This is one of those weeks when our online readers get to see something my print audence doesn't; in this case, the cartoon. My editor said, quote, "no," to the third panel in this week's. He didn't explain why, but I assume it was too soon after the heat he had to take over "Negroes in the News." (Exactly the sort of literal-minded reader I had feared wrote in and said, and again I quote, from memory, "It is unfortunate that crackers like Kreider are encouraged to produce their hideous work.") He asked me if I could substitute another panel but by the time he e-mailed me back I was already drunk on a boat in Baltmiore's inner harbor. So this week the City Paper's not running The Pain, for the first time since 9/11/01. I guess I'll have to draw a replacement for panel 3 and run that version next week. Oh, well. There's always the Jews!
In contrast to last week's cartoon, which was a testament to barely getting one's shit together through drunkenness and hangover, this week's is a testament to the value of sobriety. All last week I stayed home by myself, did not drink, got to bed by midnight every night, and I got an amazing amount of drawing done. And just look: much funnier and better drawn than last week's. Maybe there's something to the medical conventional wisdom about alcohol being a depressant after all.
It is really true that seven out of ten Americans believe that Saddam Hussein was behind 9/11, in spite of the fact that there is no (none, 0) evidence linking him to the attack or to Al Qaeda. In other words they supported our invading another country without provocation, killing we don't yet really know how many thousand people, and sacrificing the lives of a couple hundred Americans over kind of a gut feeling. I was marvelling despairingly over this figure with my friend Chris, who's a PhD in Physics, over a diner breakfast last weekend. Most Americans just aren't too big on evidence, we concluded--hence the fact that 48% of us still believe in creationism and 68% believe in The Devil (see panel 2) and 83% believe in the Immaculate Conception, which last statistic maybe also explains why there are so many unwanted pregnancies in this country. It's an extremely tiny minority of human beings who have the curiosity, discipline, and intellectual honesty to understand or respect the sceintific method, to put their hopes and biases aside and investigate the world and accept evidence that contradicts their beliefs. And it's not like I'm one of them, either. Because the big bummer about evidence is that very often it doesn't prove what you wanted it to; instead it proves some whole other thing that's hard to understand and counterintuitive and depressing, like that some elementary particles can just appear out of nothing or that the universe is going to disperse and die a heat death or that this administration intended to take over Iraq since before they got elected and it has nothing to do with terrorism or security and all those soldiers are getting killed for nothing. It's astonishing that we as a species ever managed to figure out things like electricity. If civilization were to collapse most people wouldn't be able to sharpen a fucking stick. We'd know how to pray, though--we'd pray to God to end this mysterious global warming, or disperse the clouds of nuclear winter, or spare us from this terrible plague. For all the good that'll do us.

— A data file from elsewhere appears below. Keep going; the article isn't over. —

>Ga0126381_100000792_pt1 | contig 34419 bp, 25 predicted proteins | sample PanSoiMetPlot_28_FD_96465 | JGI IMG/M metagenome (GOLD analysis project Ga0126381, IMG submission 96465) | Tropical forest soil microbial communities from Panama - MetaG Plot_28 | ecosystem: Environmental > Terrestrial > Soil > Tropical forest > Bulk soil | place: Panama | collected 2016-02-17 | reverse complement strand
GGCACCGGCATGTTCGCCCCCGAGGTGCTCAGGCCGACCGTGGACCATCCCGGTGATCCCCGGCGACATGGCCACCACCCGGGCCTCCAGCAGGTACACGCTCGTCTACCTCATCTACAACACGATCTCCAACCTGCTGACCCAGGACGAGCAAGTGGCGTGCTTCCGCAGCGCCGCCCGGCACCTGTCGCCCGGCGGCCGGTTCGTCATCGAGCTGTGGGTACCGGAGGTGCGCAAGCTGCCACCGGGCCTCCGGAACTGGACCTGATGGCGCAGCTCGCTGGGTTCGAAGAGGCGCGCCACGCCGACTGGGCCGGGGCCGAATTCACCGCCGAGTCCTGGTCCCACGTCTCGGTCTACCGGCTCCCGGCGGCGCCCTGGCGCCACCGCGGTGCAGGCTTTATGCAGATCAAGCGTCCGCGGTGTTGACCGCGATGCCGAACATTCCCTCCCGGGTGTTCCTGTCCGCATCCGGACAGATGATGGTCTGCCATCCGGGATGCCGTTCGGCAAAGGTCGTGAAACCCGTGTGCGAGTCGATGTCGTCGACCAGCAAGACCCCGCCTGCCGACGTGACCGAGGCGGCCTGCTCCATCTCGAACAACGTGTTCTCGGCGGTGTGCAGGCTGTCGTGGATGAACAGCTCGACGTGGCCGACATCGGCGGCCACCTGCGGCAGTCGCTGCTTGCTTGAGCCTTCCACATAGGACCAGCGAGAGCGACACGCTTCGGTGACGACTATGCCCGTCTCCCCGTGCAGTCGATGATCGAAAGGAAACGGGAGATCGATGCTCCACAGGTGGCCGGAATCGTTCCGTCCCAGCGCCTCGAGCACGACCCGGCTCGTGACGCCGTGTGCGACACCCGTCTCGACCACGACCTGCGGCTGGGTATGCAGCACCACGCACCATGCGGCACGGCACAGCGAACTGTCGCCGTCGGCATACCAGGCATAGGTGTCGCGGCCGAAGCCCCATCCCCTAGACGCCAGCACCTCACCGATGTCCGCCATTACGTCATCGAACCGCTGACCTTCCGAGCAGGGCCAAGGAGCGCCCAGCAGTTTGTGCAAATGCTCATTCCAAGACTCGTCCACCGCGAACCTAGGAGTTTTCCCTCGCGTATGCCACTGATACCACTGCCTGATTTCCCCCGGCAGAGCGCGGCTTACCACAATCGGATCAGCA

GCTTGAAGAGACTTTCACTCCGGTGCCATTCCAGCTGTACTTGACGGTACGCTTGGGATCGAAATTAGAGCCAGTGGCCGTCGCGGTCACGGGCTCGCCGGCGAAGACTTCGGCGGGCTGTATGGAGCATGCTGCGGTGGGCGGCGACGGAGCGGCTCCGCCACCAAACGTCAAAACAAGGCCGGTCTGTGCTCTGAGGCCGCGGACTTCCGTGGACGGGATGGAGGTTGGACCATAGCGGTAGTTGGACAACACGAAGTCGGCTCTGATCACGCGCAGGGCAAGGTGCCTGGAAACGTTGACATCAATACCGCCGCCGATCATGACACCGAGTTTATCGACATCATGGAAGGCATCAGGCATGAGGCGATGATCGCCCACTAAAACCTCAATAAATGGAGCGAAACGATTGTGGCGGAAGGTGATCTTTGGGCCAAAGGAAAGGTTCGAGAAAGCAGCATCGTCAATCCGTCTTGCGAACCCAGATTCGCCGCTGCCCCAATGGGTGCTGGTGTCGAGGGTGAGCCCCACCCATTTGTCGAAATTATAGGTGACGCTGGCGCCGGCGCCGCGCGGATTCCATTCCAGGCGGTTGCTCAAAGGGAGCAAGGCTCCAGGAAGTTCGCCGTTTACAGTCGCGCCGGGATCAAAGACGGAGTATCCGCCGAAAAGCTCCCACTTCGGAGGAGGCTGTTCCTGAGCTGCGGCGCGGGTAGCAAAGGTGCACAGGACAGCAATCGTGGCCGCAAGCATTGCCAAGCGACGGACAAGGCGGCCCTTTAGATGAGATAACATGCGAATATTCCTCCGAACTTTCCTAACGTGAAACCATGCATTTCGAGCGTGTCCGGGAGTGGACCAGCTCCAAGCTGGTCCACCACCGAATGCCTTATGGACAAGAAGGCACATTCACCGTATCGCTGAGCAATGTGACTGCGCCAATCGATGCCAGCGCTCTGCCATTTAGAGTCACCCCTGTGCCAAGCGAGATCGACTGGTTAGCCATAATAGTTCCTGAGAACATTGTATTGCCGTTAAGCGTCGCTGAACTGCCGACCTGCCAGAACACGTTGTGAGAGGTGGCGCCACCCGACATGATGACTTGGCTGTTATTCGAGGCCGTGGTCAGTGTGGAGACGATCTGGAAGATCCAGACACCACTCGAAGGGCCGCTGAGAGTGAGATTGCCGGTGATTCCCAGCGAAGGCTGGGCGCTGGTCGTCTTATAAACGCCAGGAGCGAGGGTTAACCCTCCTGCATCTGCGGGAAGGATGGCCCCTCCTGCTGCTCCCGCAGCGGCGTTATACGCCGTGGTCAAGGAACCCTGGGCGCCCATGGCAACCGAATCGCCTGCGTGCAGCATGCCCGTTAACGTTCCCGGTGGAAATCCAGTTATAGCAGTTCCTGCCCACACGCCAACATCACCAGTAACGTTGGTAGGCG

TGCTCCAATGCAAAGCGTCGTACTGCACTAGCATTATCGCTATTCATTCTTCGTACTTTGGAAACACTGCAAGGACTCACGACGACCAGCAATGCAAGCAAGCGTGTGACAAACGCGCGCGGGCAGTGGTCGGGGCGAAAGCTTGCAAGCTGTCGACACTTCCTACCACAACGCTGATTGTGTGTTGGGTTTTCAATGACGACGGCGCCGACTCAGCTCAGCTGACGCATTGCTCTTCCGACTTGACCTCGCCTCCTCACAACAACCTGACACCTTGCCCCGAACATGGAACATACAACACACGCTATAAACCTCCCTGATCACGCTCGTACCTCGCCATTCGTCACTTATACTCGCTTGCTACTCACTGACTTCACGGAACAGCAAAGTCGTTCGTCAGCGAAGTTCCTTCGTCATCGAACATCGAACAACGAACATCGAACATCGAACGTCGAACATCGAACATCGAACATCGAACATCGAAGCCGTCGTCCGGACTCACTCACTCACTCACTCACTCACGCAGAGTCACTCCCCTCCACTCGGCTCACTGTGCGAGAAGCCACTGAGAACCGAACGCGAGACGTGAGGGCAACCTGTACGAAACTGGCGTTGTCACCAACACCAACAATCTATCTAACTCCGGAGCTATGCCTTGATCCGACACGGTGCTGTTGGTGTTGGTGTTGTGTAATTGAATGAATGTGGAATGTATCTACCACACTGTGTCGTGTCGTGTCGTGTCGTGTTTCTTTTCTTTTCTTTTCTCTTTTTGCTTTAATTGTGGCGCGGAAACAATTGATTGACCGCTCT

Answer to what I anticipate will be the most Frequently
Asked Questions about panel 2:
Q: Is that the face of Nixon emerging from the second tower?
Q: Why is Nixon there?
A: I thought it would be funny.
Concerning the controversial panel 3, all I will say is that the phrase "Scream, Honky, Scream," is funny. I will stand by this conviction even on the gallows.
Mikos Cassadine, for those who are too young to remember or just culturally illiterate, was a character on General Hospital circa 1981, an evil billionaire who had a weather control machine on his island. So on what was otherwise a more or less normal soap opera characters would occasionally look up from their romantic intrigues and remark on how weird it was that it was snowing in July. It was a rather strange and sketchy phase on General Hospital. Perhaps better not to ask why I was watching it. Originally I had "S.P.E.C.T.R.E." in the number four slot and drew Dr. No in the panel, thinking this would be a more recognizable reference, but in the end I decided that even though (or maybe because) he was more obscure Mikos Cassadine was funnier. Plus I knew my friend and fellow General Hospital fan Sondra, up in Ithaca, would appreciate it. I had to watch a videotape of the pilot of Battlestar Galactica, a copy of which I happened to own, to learn how to draw John Colicos, the actor who played both the evil Mikos Cassadine and the evil Baltar. Battlestar Galactica, you should be advised, is not a good show, lacking even nostalgic appeal, but even so I found myself fuming whenever Baltar would smoothly deliver some smarmy lie like, "Perhaps a Cylon welcoming comittee." Fucking Baltar! Asshole!
For the record, I do not believe that the Project for a New American Century were actually behind 9/11. I do believe that they were euphoric over the opportunity it gave them to carry out their agenda. (I was going to refer you to their policy papers on Iraq at their website but it seems that all the papers they wrote pushing for Saddam's overthrow before 2003 are no longer available.) I mean come on--you think guys like Donald Rumsfeld give a shit about ordinary civilians who work in office buildings? Like Baltar, they are smooth-faced liars and traitors to their own people, and ought to be summarily beheaded and thrown out with the garbage, as was Baltar in the original theatrical pilot released in Europe, not the one shown on American TV where he had to survive in order to become a running character.